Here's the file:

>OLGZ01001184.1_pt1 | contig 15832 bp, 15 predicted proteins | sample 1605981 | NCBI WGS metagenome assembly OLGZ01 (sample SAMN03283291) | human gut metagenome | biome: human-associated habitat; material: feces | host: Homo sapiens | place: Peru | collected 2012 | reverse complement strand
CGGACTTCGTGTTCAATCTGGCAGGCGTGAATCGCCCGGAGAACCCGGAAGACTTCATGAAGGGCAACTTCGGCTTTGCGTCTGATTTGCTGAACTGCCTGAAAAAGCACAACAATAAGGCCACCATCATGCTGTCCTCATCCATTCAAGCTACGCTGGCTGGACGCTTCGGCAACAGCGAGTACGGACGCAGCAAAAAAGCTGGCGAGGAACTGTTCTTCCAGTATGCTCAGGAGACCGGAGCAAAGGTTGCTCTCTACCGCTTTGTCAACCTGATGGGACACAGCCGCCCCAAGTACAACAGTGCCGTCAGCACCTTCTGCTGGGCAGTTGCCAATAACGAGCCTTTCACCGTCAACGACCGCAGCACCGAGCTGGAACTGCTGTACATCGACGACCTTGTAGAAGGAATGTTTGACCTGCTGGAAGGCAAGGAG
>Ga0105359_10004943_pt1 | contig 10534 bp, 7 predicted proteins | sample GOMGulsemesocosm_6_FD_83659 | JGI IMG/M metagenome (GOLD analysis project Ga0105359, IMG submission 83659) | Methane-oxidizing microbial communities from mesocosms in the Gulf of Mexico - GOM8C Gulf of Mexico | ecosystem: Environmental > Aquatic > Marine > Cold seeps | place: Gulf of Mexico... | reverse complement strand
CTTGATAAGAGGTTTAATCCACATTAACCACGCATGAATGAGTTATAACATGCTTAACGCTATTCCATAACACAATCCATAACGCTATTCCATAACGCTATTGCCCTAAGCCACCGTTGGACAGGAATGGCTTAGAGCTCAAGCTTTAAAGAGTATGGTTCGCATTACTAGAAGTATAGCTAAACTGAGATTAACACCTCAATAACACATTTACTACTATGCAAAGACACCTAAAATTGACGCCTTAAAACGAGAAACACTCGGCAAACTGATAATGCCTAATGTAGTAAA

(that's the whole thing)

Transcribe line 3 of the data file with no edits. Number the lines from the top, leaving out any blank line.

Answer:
>Ga0105359_10004943_pt1 | contig 10534 bp, 7 predicted proteins | sample GOMGulsemesocosm_6_FD_83659 | JGI IMG/M metagenome (GOLD analysis project Ga0105359, IMG submission 83659) | Methane-oxidizing microbial communities from mesocosms in the Gulf of Mexico - GOM8C Gulf of Mexico | ecosystem: Environmental > Aquatic > Marine > Cold seeps | place: Gulf of Mexico... | reverse complement strand